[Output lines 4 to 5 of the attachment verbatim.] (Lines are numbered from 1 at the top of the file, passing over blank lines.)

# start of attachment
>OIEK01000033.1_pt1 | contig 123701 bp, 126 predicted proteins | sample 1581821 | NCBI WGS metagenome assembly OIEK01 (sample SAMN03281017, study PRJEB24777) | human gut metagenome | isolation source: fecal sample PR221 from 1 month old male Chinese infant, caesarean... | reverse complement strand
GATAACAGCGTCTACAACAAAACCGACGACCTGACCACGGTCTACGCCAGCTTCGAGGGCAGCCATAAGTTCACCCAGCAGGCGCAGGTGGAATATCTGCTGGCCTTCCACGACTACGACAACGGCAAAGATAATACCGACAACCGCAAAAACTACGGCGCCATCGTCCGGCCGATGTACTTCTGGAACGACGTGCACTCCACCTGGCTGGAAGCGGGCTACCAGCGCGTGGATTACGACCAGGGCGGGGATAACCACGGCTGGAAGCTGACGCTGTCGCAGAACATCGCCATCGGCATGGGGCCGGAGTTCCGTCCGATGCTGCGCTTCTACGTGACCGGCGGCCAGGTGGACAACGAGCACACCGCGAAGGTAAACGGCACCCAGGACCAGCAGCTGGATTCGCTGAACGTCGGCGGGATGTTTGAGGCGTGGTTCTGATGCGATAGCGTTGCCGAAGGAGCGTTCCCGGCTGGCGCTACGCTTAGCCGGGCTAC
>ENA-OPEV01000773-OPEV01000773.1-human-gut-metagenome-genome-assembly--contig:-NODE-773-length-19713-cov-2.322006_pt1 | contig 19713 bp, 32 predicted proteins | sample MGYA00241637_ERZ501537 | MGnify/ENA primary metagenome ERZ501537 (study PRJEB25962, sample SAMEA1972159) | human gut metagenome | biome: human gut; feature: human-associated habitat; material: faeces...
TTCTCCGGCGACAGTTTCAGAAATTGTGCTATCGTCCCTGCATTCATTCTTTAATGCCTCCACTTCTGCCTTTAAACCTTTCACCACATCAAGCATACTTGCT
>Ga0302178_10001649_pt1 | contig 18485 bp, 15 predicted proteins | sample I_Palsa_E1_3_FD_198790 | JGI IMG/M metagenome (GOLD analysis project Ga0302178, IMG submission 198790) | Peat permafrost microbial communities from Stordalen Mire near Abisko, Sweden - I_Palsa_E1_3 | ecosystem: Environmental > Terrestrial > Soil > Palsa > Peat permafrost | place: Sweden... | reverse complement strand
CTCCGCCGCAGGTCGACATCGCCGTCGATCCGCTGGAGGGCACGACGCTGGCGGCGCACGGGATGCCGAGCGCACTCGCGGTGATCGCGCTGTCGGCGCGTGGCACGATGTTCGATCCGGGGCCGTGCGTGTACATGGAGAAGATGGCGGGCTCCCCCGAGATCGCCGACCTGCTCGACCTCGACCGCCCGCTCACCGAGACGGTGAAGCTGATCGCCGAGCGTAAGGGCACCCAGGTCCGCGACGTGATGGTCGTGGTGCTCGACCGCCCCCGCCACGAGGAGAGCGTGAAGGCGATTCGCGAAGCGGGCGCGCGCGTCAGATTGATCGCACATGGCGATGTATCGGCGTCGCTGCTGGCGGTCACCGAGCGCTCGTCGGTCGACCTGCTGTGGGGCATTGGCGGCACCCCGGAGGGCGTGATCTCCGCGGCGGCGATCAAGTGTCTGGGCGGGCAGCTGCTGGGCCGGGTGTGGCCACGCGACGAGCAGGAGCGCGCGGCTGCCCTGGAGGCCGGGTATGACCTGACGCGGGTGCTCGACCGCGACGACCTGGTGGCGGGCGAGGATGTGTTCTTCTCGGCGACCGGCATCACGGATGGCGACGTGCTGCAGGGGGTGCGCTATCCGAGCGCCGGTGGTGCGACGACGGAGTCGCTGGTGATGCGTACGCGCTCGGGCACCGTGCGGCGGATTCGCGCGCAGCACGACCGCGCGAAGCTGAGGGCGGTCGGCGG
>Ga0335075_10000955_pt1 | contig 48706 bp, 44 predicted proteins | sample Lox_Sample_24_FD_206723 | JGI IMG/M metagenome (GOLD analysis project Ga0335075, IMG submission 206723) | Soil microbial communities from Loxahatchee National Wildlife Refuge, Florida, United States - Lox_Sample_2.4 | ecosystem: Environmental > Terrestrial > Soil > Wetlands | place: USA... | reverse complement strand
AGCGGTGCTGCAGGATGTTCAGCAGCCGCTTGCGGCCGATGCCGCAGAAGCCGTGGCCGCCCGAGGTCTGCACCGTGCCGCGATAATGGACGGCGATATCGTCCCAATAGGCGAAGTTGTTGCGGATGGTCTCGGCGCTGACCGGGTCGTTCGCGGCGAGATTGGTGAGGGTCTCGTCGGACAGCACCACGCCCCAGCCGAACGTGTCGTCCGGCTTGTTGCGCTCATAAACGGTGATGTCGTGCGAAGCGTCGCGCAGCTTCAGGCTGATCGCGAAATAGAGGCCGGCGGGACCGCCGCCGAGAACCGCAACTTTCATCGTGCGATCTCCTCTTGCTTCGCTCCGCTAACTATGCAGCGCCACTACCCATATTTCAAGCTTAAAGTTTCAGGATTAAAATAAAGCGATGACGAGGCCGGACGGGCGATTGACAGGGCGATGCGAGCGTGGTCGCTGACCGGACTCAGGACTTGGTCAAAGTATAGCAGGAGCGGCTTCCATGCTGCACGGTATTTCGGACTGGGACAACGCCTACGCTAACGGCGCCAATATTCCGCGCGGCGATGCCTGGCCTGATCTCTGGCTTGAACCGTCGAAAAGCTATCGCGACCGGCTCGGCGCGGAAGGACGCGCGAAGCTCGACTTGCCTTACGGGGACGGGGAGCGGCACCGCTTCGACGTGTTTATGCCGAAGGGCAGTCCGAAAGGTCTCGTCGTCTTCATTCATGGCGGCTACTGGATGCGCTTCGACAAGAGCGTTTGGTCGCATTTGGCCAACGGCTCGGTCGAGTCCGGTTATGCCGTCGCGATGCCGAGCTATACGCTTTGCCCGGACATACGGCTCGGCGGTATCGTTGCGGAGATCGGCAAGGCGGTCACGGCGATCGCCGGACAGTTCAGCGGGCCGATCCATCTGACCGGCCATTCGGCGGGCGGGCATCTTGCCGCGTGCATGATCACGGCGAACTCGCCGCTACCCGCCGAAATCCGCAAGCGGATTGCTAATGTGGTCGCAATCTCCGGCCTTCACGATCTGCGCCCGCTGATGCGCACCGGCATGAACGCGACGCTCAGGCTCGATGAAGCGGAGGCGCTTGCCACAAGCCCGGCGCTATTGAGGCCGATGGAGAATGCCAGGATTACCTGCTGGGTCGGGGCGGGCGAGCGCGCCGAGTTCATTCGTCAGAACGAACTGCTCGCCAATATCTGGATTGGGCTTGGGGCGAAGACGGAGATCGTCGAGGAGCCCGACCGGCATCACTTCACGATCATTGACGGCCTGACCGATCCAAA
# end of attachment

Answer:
TTCTCCGGCGACAGTTTCAGAAATTGTGCTATCGTCCCTGCATTCATTCTTTAATGCCTCCACTTCTGCCTTTAAACCTTTCACCACATCAAGCATACTTGCT
>Ga0302178_10001649_pt1 | contig 18485 bp, 15 predicted proteins | sample I_Palsa_E1_3_FD_198790 | JGI IMG/M metagenome (GOLD analysis project Ga0302178, IMG submission 198790) | Peat permafrost microbial communities from Stordalen Mire near Abisko, Sweden - I_Palsa_E1_3 | ecosystem: Environmental > Terrestrial > Soil > Palsa > Peat permafrost | place: Sweden... | reverse complement strand